1. I agreed with the MPs and almost all Ugandans that promotion of homosexuality in Uganda must be criminalized or rather should continue to be criminalized because the British had already done that;
2. those who agreed to become homosexuals for mercenary reasons (prostitutes) should be harshly punished as should those who paid them to be homosexual prostitutes; and
3. exhibitionism of homosexual behavior must be punished because, in this part of the World, it is forbidden to publicly exhibit any sexual conduct (kissing, etc) even for heterosexuals; if I kissed my wife of 41 years in public, I would lose elections in Uganda.
The only point I disagreed on with some of the Members of Parliament (MPs) and other Ugandans was on the persons I thought were born homosexual. According to the casual observations, there are rare deviations in nature from the normal. You witness cases like albinos (nyamagoye), barren women or men (enguumba), epa (breastless women) etc.
I, therefore, thought that similarly there were people that were born with the disorientation of being attracted to the same sex. That is why I thought that that it was wrong to punish somebody on account of being born abnormal. That is why I refused to sign the Bill and, instead, referred it to our Party (the NRM) to debate it again.
In the meantime, I sought for scientific opinions on this matter. I am grateful to Ms. Kerry Kennedy of the USA who sent me opinions by scientists from the USA saying that there could be some indications that homosexuality could be congenital. In our conference, I put these opinions to our scientists from the Department of Genetics, the School of Medicine and the Ministry of Health. Their unanimous conclusion was that homosexuality, contrary to my earlier thinking, was behavioural and not genetic. It was learnt and could be unlearnt. I told them to put their signatures to that conclusion which they did. That is why I declared my intention to sign the Bill, which I will do.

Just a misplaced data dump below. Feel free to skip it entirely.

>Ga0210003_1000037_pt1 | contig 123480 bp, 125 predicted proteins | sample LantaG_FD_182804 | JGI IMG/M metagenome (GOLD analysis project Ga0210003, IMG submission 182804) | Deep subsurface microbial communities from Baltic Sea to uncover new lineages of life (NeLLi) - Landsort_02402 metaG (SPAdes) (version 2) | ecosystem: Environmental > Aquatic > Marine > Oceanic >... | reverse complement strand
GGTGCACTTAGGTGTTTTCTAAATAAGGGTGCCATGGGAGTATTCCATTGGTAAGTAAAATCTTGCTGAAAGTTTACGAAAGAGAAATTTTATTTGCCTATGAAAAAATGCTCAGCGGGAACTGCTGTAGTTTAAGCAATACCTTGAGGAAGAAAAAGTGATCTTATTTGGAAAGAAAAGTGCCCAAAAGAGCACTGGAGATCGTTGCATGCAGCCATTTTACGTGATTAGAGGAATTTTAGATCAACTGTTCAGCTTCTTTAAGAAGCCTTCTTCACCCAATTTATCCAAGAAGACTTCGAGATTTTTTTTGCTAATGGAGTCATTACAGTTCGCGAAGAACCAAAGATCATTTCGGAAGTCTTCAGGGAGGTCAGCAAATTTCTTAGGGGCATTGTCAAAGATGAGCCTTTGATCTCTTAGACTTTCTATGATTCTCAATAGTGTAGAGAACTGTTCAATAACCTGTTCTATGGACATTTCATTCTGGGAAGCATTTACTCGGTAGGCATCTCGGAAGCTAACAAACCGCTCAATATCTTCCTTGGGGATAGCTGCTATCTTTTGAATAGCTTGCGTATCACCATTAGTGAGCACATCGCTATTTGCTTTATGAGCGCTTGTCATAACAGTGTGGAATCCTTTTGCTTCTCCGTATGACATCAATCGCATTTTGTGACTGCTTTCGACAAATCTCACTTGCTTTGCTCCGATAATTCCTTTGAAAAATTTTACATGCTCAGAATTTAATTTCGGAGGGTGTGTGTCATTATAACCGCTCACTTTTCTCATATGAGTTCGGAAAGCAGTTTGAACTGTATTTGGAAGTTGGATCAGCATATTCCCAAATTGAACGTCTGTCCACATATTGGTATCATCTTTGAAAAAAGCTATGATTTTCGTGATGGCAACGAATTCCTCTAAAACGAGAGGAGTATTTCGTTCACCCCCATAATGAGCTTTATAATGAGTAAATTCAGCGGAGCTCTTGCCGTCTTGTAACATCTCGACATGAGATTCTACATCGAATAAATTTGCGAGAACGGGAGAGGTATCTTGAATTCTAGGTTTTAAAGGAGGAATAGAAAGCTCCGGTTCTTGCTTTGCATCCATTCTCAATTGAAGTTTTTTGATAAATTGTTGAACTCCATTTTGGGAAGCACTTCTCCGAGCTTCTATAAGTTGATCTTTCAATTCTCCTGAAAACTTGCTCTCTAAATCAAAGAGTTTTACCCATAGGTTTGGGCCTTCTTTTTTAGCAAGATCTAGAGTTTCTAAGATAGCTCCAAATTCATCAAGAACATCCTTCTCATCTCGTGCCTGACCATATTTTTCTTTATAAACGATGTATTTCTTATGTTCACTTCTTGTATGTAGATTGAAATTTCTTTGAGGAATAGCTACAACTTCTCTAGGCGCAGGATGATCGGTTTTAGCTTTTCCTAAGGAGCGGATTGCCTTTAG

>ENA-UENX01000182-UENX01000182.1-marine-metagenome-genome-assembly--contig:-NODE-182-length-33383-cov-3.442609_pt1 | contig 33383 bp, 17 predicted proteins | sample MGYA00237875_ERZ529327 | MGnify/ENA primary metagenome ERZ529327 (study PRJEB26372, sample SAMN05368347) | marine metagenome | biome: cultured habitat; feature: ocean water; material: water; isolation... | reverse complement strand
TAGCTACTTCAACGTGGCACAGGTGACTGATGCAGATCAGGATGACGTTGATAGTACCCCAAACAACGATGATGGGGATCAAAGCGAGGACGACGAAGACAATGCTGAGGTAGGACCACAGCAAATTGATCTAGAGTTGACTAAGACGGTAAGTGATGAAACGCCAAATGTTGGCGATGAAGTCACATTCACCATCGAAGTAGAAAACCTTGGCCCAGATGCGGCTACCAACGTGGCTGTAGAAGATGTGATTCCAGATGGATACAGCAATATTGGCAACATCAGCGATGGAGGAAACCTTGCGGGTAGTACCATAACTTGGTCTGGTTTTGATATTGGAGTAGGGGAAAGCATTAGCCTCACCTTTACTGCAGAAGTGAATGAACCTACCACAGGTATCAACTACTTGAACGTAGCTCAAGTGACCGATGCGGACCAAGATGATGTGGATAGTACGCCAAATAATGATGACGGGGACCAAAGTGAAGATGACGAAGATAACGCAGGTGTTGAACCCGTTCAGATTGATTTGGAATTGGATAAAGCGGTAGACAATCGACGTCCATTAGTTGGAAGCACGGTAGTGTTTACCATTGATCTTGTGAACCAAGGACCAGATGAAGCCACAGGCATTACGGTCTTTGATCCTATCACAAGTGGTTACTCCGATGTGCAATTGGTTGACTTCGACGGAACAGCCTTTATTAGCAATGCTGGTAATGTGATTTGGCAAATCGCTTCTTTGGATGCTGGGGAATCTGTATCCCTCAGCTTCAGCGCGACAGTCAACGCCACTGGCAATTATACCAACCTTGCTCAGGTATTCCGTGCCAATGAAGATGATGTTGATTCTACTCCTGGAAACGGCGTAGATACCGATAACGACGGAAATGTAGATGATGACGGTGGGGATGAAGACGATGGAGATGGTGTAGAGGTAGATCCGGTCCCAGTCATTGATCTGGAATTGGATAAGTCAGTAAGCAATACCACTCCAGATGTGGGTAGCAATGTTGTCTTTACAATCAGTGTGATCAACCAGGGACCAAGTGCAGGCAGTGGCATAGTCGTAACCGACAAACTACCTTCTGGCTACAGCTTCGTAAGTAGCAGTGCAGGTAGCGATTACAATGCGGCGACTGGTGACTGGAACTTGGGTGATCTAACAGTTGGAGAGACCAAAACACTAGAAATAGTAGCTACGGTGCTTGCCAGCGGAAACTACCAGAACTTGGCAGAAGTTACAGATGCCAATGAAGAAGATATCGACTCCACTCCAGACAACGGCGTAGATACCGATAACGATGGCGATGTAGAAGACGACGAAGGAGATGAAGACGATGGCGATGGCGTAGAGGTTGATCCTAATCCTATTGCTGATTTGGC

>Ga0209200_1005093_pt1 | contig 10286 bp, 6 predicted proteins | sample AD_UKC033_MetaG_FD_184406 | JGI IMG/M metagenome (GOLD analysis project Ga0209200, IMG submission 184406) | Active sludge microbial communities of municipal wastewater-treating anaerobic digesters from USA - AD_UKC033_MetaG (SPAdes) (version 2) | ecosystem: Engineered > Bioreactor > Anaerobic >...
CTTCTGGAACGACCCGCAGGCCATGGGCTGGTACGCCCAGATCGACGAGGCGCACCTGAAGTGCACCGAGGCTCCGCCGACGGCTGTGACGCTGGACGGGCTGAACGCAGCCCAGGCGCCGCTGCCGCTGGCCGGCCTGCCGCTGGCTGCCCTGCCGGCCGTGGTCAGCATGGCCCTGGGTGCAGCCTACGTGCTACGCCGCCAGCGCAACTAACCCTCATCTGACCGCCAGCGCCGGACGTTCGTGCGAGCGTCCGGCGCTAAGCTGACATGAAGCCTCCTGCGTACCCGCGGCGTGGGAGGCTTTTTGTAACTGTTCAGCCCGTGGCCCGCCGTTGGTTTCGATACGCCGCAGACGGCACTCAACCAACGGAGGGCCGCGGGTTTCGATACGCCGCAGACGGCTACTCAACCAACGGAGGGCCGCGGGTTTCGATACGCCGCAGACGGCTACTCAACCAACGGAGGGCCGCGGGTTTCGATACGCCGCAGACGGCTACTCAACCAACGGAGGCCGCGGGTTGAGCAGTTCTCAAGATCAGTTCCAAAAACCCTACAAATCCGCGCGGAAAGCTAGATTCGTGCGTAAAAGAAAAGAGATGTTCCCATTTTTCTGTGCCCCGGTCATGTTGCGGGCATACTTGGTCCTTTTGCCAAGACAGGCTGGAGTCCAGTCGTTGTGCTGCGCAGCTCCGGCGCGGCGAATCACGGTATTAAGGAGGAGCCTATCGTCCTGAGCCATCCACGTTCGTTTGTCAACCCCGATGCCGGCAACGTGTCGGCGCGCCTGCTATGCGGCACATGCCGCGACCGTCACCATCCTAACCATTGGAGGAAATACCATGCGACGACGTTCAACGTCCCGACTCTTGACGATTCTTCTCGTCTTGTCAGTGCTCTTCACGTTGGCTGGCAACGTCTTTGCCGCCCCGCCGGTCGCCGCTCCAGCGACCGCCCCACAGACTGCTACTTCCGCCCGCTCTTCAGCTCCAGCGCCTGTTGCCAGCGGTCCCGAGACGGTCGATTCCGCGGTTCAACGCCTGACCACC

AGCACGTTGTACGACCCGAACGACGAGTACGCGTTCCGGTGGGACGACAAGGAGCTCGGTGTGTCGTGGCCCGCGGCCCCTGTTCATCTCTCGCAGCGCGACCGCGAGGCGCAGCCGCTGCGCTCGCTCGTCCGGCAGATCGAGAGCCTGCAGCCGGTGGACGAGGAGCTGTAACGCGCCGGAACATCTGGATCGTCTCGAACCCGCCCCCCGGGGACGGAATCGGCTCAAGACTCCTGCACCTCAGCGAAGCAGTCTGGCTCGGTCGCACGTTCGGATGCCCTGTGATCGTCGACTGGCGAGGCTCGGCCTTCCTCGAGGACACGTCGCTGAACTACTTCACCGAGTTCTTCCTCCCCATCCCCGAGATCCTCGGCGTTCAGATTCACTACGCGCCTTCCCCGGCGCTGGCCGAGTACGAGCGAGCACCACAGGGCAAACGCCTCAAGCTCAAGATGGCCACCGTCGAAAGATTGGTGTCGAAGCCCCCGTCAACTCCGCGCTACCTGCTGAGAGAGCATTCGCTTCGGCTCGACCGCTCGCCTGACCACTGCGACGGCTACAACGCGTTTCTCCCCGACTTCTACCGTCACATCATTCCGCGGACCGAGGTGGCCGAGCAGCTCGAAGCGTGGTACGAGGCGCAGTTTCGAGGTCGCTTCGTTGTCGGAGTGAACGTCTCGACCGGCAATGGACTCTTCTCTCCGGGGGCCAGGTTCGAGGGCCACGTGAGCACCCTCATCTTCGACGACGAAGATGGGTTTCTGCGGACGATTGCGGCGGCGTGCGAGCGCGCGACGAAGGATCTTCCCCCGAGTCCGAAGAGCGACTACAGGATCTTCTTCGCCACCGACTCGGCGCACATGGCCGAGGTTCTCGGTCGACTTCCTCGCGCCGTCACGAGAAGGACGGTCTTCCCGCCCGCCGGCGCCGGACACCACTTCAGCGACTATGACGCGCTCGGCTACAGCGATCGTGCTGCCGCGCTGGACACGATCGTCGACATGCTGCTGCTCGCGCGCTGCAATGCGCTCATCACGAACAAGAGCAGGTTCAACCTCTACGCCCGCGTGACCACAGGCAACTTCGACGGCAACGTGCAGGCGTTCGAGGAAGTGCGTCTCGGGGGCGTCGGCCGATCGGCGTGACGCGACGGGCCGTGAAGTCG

I have now received their signed document, which says there is no single gene that has been traced to cause homosexuality. What I want them to clarify is whether a combination of genes can cause anybody to be homosexual. Then my task will be finished and I will sign the Bill.
After my statement to that effect which was quoted widely around the World, I got reactions from some friends from outside Africa. Statements like: “it is a matter of choice” or “whom they love” which President Obama repeated in his statement would be most furiously rejected by almost the entirety of our people.
It cannot be a matter of choice for a man to behave like a woman or vice-versa. The argument I had pushed was that there could be people who are born like that or “who they are”, according to President Obama’s statement. I, therefore, encourage the US government to help us by working with our Scientists to study whether, indeed, there are people who are born homosexual. When that is proved, we can review this legislation. I would be among those who will spearhead that effort. That is why I had refused to sign the Bill until my premise was knocked down by the position of our Scientists.